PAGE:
An American farmer out for a stroll shortly before midnight on March 29 was the first to notice something. Actually, he noticed the absence of something: the thundering roar of the falls. When he went to the river’s edge, he saw hardly any water.
Came the dawn of March 30, people awoke to an unaccustomed silence. The mighty Niagara was a mere trickle. Mills and factories had to shut down, because the waterwheels had stopped.
Was it the end of the world? Divine retribution for what some folks thought was a U.S. war of aggression against Mexico? Theological explanations abounded, because western New York state had been a Burned-Over District for half a century, with recurring waves of religious revivals and the rise of several new denominations and religions.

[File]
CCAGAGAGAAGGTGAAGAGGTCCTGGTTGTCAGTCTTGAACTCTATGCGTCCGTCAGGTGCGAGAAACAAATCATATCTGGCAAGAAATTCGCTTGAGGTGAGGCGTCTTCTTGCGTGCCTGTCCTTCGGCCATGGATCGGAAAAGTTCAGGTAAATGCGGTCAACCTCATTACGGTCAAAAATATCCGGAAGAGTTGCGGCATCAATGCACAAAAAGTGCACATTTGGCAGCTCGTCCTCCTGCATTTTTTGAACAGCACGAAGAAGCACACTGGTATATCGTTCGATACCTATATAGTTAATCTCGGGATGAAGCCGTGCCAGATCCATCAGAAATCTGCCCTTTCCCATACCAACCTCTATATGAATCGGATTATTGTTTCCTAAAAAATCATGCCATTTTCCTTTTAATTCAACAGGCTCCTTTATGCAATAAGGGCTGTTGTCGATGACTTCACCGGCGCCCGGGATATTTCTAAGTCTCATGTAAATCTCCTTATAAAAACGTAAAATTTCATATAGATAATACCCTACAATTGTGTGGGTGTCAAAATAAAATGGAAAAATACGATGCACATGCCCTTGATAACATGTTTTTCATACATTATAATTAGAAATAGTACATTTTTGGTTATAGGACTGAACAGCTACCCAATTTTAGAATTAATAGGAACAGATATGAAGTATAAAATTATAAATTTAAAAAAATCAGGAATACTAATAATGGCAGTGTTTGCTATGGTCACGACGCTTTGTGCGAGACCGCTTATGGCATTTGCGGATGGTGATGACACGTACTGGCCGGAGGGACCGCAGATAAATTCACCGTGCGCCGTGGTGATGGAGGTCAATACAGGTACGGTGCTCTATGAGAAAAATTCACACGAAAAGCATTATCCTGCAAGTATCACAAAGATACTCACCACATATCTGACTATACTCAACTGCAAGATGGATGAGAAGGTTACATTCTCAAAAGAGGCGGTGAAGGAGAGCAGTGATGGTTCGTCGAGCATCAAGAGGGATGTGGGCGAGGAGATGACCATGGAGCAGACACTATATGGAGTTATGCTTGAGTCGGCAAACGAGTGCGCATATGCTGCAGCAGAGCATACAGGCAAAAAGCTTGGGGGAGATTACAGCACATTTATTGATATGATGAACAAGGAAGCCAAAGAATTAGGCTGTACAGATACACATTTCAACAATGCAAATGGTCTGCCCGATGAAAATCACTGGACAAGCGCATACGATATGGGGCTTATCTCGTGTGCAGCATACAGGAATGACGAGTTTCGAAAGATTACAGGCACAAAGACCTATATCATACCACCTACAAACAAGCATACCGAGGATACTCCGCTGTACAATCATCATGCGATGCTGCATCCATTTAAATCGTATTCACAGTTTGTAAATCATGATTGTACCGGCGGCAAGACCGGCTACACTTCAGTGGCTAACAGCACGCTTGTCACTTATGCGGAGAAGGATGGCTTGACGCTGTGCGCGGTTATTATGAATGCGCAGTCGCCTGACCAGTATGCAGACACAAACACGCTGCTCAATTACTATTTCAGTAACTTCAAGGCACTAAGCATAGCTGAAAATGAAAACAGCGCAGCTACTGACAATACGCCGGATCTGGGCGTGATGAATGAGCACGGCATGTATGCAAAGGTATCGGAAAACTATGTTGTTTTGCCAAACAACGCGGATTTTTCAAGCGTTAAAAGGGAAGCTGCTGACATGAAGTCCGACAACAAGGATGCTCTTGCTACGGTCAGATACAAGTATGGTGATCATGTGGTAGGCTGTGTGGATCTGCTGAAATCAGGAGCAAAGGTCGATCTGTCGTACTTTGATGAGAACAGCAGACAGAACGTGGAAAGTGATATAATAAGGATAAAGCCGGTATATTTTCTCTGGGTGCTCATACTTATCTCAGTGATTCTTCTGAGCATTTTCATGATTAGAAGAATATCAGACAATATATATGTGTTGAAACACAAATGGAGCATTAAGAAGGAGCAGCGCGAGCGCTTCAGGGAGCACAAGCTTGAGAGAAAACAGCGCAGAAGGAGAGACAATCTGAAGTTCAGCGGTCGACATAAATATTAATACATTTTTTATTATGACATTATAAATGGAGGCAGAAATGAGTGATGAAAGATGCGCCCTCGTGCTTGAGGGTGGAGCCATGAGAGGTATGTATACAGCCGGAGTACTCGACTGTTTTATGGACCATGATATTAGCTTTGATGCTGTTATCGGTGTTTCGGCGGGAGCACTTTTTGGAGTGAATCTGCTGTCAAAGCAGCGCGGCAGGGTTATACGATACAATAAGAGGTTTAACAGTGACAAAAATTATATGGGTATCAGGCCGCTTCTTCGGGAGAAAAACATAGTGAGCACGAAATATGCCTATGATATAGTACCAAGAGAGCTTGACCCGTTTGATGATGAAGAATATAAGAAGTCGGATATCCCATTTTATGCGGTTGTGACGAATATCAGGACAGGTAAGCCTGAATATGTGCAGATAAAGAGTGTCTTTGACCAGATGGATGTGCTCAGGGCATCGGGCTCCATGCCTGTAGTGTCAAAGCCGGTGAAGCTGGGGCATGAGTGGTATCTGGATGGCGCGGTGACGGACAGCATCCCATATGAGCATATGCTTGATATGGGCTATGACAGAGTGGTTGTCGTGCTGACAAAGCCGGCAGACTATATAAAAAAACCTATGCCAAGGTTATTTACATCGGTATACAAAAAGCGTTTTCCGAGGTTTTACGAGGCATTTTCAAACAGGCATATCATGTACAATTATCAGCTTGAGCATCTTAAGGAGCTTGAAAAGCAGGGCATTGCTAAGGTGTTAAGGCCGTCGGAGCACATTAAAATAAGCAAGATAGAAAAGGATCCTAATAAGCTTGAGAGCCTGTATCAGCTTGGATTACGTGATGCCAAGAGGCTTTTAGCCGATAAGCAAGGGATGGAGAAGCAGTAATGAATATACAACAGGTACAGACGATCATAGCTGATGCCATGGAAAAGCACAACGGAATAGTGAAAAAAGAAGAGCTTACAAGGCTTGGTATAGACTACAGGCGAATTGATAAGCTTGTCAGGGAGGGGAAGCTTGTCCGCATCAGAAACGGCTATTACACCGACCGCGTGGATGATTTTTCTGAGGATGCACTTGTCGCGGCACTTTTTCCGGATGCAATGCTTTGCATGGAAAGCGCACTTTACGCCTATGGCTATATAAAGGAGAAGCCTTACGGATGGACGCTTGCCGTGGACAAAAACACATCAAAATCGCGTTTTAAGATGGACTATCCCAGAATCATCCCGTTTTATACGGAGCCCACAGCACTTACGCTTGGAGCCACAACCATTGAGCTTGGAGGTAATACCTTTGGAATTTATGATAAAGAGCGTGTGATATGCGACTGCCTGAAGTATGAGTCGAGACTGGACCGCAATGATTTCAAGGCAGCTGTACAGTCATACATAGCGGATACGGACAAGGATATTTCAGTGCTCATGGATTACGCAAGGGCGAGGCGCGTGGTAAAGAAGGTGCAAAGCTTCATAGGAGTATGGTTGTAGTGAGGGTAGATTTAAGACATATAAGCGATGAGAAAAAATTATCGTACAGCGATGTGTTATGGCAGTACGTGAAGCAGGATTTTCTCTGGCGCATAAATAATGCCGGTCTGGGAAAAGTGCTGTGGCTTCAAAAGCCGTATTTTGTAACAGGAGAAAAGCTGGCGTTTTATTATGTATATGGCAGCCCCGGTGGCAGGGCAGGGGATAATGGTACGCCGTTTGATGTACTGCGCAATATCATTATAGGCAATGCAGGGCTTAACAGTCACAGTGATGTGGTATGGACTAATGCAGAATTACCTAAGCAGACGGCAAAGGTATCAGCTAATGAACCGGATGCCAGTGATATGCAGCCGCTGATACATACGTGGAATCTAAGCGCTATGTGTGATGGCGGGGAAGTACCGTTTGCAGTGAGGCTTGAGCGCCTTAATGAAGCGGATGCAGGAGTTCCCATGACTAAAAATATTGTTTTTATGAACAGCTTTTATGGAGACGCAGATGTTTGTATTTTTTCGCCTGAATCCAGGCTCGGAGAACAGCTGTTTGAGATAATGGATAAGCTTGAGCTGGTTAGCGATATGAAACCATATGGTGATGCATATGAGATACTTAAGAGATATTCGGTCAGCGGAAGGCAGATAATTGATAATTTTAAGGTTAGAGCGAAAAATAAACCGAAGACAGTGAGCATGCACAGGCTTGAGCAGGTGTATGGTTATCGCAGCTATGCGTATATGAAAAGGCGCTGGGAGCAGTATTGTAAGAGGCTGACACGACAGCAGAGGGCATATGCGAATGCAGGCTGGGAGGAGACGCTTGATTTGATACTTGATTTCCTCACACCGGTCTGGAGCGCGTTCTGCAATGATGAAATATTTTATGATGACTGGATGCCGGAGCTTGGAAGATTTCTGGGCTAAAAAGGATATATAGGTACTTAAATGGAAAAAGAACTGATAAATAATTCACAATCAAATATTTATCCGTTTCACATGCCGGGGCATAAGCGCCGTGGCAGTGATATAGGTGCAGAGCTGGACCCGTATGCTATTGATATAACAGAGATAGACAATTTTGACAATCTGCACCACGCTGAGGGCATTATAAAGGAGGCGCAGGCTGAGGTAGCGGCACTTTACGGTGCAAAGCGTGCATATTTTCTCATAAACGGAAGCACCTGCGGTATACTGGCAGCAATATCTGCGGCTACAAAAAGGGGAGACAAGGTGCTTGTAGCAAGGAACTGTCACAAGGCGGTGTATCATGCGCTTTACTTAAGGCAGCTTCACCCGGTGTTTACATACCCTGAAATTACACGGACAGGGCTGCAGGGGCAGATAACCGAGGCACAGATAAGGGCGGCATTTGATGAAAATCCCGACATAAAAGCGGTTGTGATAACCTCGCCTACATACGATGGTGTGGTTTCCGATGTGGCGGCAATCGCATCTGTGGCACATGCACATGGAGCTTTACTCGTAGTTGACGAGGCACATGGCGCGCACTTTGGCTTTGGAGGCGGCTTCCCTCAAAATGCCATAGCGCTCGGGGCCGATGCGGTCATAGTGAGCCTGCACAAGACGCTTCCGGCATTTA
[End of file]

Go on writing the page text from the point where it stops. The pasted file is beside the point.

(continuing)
Thousands of people filled the churches to attend special services. They prayed for the falls to start flowing and the world to continue, or for salvation and forgiveness of their sins as the Last Judgment approached.
The telegraph had not yet been invented so news traveled slowly. Eventually, local residents learned that strong southwest gale winds had pushed a huge chunks of lake ice to the extreme northeastern tip of Lake Erie, blocking the lake’s outlet into the head of the Niagara River. The ice jam had become an ice dam. The flow of water had stopped.
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